December 10, 2002

Stuck on Stuckey’s

While once as common as Cracker Barrel is today, Stuckey’s Pecan Log Shops are now a quite rare find. Almost every state in the U. S., mostly east of the Mississippi, had at least one Stuckey’s; Michigan had 18 of the over 375 nationwide. Currently, Michigan has no Stuckey’s.

Willam Stuckey, Sr., a pecan vendor, founded Stuckey’s in Eastman, Georgia in 1937, as a means of selling his pecans and pecan logs, a sticky confection made of pecans. The location in Eastman did so well that by 1941, there were three Stuckey’s in Georgia and one in Florida, and all four started selling gasoine. Eventually, Stuckey’s locations also started selling meals along with the gasoline (usually Texaco), gifts, and pecan logs. By 1964, there were over 100 Stuckey’s nationwide, and they continued to be frequent freeway stops for families in station wagons. Unfortunately, William died in 1977, and after his death, Stuckey’s started its downward spiral. The company sold stores in a futile attempt to break even, and by 1985, only 80 stores remained. The advent of fast food restaurants was also a nail in Stuckey’s coffin.
William’s son, Bill Stuckey, Jr., bought the Stuckey’s chain in 1985 in a last-ditch effort to save his father’s business. Bill had a new plan for keeping the ailing chain alive. This plan included combining Dairy Queen and/or Subway with Stuckey’s at some locations, as well as developing Stuckey’s Express — which is essentially selling typical Stuckey’s merchandise, such as state magnets and pecan logs, in the aisle of a gas station or truck stop. With Bill Stuckey, Jr.’s help, his father’s business is making a comeback, as several locations have opened in places such as Missouri and North Carolina. Also, some of his father’s old stores are still open or have been re-opened. Folk singer Ukelele Man has even recordes a song titled “I’ve Never Been to Stuckey’s”.
Robert Cora owns “Stuck on Stuckey’s” (, a fan webpage on Stuckey’s. When asked why he thinks Stuckey’s has made a comeback, he responded, “There are a lot of baby boomers who have lots of disposable income and have a keen interest in Roadside America stuff like Route 66, 1950s and 1960s cars, old gas station merchandise, and icons like Stuckey's and Howard Johnson's. And in these troubled times of terrorist bombings and random sniper murders, people like to look back — or escape — to an era they feel was safer and more innocent. This would be the era in which Stuckey's existed. This is an illusion, of course, as people forget that in the 1950s and early 1960s there was widespread fear that a nuclear war with the Communists was going to happen, and the Cuban missile crisis comes to mind.”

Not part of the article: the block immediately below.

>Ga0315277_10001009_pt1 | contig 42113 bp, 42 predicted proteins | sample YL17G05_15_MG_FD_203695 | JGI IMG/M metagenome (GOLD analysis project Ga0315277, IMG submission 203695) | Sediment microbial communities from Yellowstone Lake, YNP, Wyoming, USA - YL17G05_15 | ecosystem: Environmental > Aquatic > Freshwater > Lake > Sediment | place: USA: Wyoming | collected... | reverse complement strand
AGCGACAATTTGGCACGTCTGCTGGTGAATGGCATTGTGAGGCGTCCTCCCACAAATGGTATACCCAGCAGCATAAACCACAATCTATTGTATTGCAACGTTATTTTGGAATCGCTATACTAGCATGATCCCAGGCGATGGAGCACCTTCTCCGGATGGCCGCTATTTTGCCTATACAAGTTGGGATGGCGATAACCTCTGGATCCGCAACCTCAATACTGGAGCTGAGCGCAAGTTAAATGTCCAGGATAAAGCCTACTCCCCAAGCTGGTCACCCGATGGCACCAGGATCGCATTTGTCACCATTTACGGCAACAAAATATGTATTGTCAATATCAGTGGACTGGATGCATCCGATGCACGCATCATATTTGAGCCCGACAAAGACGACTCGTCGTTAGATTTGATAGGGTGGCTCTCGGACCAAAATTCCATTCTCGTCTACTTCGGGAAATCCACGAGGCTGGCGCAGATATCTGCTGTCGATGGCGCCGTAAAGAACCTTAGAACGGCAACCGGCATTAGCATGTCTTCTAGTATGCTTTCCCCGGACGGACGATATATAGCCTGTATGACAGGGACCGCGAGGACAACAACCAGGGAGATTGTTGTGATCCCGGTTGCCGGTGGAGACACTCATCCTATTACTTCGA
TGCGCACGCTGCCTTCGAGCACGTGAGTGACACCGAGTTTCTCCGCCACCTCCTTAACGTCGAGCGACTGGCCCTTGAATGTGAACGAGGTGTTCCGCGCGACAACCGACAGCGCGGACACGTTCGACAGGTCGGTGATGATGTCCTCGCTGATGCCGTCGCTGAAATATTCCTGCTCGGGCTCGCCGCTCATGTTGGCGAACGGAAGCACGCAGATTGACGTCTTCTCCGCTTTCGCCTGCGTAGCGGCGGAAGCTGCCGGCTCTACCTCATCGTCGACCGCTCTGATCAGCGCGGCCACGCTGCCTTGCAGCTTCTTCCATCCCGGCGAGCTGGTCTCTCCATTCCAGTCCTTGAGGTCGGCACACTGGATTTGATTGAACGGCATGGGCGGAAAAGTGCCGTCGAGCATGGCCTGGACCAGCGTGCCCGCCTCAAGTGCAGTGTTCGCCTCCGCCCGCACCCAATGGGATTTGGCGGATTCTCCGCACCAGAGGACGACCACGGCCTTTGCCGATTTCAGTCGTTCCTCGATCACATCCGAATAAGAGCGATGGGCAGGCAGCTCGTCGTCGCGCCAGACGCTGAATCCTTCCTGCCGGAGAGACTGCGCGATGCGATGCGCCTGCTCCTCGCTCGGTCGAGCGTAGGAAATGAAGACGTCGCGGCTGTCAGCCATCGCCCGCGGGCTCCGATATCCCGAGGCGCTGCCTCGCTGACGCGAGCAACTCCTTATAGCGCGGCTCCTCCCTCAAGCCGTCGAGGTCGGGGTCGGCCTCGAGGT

He continues, “Nobody goes to Stuckey's for the superb dining experience. People go to capture a certian ambience, a particular flavor of roadside America at its best. But, I still love the pecan log rolls.”
As previously stated, most Stuckey’s are no longer operating as Stuckey’s. Most are now convenience stores and/or gas stations, such as in Cloverdale, Indiana, where a combination Citgo gas station/Subway/pizzeria/diner has assimilated the former Stuckey’s. Several former Stuckey’s have been demolished; for example, the McDonald’s in Waters, Michigan sits where a Stuckey’s once stood. Also, the former Stuckey’s in Micanopy, Florida is now an adult entertainment center! Several Stuckey’s fans, or “Stuckologists”, wish that the Stuckey’s corporation would reopen these old locations, especially the abandoned hulks, such as in High Hill, Missouri; Remmington, Indiana; and Quartzsite, Arizona.
Cora concludes, “Everytime I pass the site of the demolished Stuckey's store at I-4 and Florida State Route 46 near my house, I insist that my children be quiet and observe a moment of reverent silence. My daughter thinks I’m nuts, but my son agrees with me.”

Fortunately, a still-open Stuckey’s exists at 9950 US-41 in Terre Haute, Indiana -- the closest operating Stuckey’s to Michigan. This monument to a former roadside empire will give many people a glimpse inside the brainchild of William Stuckey, a man who just wanted to make a living selling pecans. Like its cousin Howard Johnson’s, Stuckey’s has a trademark roof that calls out to weary travelers from nearby roads, such as Interstate 70, US-40, and US-41.
The Terre Haute Stuckey’s opened in September 1959, according to owner Robert R. Rich. When asked why he thinks his Stuckey’s has stayed open while many other locations have closed, Rich said, “We’ve had a lot of people build houses on nearby lakes, and nearby businesses have helped. I think we’ve just built a better mousetrap. We’ve been friendly to our customers... We’re on a major highway, US-41. A lot of hard work has helped too.” He continued, “We’re probably one of the oldest Stuckey’s stores still open.”
At the Terre Haute location, one can take a trip back to the 1950’s. Enjoy a hearty meal of burgers and fries, and after paying the bill, don’t forget to buy a pecan log or some fudge divinity for the road, as well as a state magnet for your collection.

Although Cracker Barrel evokes similar feelings to Stuckey’s, and although Cracker Barrel is more readily accessible, I am still stuck on Stuckey’s. Maybe I should move to Terre Haute.